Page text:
Recent news about the Maryland basketball program hasn’t been too good.
Coach Mark Turgeon’s Terrapins endured a difficult, injury-plagued season that wound up with them missing the NCAA Tournament for the first time in four years.
Once the season ended, three of the team’s top players – Bruno Fernando, Kevin Huerter and Justin Jackson – declared themelves eligible for the June NBA Draft. Jackson plans to sign with an agent, and will not return. Fernando and Huerter could be back, depending on where they’re projected to be drafted.
On Friday night, though, Maryland recruit Andrew Wiggins, a 6-foot-6 swingman, offered offered some hope there may be better days ahead.
Fifty years ago this week, Washington’s sports pages were full of stories on the Green Bay Packers’ recent Super Bowl II victory over the Oakland Raiders.
In sports news closer to home, local basketball fans were starting to notice a kid named Jim O’Brien, who kept showing up in the Stuart High School boxscores with 20 or 30 points to his credit. The rail-thin, 6-foot-7 redhead averaged 17.8 points per game as a sophomore on a team that finished just 11-10.
But by January of 1968, O’Brien had shifted his game into a different gear. He’d had a 42-point, 29-rebound game against rival Falls Church to open the 1967-68 season – a stunning statistical achievement in a 32-minute high school game.
For years, a string of Notre Dame football coaches has tried to duplicate the sustained success of the program’s glory days.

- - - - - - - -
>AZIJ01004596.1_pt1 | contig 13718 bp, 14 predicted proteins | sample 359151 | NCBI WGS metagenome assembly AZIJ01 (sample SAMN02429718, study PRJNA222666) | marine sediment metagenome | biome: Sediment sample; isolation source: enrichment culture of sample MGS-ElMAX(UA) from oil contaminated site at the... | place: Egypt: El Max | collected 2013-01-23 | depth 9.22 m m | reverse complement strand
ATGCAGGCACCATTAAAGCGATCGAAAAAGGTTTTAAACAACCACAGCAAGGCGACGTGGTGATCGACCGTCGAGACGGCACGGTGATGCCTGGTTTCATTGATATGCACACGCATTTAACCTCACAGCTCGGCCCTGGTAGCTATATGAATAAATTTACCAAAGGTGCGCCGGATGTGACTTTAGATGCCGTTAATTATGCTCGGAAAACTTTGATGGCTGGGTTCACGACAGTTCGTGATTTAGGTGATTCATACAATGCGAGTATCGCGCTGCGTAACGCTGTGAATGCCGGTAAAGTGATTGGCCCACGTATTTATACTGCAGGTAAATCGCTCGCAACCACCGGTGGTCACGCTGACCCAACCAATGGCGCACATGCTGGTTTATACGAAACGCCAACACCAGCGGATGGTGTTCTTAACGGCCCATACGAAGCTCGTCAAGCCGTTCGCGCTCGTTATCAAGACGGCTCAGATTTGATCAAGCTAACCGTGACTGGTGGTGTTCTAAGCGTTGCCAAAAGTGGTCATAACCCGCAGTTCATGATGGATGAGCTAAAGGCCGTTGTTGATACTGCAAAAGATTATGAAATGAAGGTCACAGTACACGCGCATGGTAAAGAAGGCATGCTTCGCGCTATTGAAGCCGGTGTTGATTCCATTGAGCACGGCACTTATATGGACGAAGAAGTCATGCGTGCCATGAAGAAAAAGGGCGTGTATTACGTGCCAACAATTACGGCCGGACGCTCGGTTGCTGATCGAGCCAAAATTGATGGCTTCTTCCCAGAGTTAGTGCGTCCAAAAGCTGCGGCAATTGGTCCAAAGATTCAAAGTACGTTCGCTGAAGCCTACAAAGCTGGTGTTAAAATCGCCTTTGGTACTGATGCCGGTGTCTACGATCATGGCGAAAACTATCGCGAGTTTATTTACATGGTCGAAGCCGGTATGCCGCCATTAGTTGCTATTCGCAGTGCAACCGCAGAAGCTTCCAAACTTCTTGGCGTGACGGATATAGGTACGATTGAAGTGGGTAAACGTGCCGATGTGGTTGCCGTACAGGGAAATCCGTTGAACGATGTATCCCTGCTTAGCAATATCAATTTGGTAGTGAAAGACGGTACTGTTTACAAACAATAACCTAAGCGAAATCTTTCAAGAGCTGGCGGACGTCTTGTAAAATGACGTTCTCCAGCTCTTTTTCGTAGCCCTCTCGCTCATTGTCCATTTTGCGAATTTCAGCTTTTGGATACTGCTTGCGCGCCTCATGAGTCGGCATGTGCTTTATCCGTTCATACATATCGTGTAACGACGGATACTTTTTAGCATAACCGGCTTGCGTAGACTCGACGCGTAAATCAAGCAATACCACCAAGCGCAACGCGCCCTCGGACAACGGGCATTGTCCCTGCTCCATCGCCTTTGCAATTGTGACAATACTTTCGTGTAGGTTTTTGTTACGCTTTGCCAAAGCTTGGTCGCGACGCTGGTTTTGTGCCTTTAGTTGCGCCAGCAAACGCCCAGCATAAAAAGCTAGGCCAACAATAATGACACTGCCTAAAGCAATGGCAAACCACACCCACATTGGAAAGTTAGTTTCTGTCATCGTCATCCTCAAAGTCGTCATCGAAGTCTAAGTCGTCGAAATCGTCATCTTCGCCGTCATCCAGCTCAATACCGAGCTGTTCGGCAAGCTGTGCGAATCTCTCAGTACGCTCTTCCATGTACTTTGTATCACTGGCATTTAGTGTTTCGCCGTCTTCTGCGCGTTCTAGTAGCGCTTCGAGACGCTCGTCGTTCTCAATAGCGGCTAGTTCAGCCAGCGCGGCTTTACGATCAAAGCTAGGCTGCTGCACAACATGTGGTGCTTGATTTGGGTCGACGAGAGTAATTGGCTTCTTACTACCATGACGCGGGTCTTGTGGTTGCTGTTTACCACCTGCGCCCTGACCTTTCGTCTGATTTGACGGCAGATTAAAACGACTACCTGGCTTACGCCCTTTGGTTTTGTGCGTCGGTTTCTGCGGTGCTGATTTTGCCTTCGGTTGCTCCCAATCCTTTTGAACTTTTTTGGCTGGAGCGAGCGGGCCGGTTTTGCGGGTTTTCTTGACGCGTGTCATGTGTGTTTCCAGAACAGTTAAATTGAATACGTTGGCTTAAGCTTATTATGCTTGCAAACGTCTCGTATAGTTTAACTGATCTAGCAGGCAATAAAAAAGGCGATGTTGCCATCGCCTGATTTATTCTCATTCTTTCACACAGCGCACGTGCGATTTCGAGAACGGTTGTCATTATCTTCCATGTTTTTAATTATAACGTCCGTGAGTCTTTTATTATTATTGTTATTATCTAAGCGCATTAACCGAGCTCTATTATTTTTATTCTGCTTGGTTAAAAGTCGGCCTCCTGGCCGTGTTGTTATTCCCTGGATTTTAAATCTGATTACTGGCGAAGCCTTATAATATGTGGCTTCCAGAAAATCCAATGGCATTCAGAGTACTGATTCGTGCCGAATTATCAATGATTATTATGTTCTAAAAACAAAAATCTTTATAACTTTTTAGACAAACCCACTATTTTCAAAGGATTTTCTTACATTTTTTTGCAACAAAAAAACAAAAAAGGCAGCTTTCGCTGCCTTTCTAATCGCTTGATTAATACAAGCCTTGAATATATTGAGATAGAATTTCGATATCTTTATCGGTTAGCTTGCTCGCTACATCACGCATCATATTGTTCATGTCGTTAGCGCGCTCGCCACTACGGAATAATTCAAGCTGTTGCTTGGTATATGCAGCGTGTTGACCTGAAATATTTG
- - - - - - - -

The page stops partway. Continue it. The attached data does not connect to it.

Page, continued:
Notre Dame’s basketball program, meanwhile, doesn’t have that problem.
Mike Brey has seen to that.
The Bethesda native and former DeMatha point guard, now in his 18th season as head coach of the Irish, became the all-time winningest coach in Notre Dame basketball history on Wednesday night, thanks to an 88-58 victory over North Carolina State. That triumph gave him 394 victories at Notre Dame, pushing him past the 393 wins accumulated by Richard “Digger” Phelps, who coached at the school from 1971-91.
In a nice gesture, Phelps was even on hand in South Bend the other night to hand Brey the game ball after the final buzzer.
It’s hard to remember now, but the perception of the Maryland basketball program was very different 16 months ago.
As Coach Mark Turgeon began practice for the 2014-15 season, he’d lost a half-dozen players during the offseason – players who were expected to play significant roles for the Terrapins. Headlines and tweets wondered if Turgeon’s job might be in jeopardy. After all, his first three seasons in College Park hadn’t produced a single NCAA Tournament berth. With all the defections, it didn’t look like it would happen in 2014-15, either.
Except, of course, that it did. Freshman guard Melo Trimble was even better than advertised and became one of the most transformative players in Maryland basketball history. Largely because of his efforts, Maryland finished 28-7 and advanced to the second round of the NCAA Tournament that season.
As a sophomore, Trimble has been no less brilliant. He’s the leader of a Terrapins team that has won 13 of its first 14 games and sits at No. 4 in the latest Associated Press college basketball poll. Since Trimble’s arrival and Turgeon’s supposed career crossroads, Maryland is 41-8.
The Internet is now Tweeting a different tune about the Coach; but what about those players who left the program that summer and opted for the court not taken? Unable to find anything on-line or anywhere else on this, this is for Maryland fans who are interested to know whatever became of Charles Mitchell, Seth Allen, Nick Faust, Rody Peters, Shaquille Cleare and Trayvon Reed.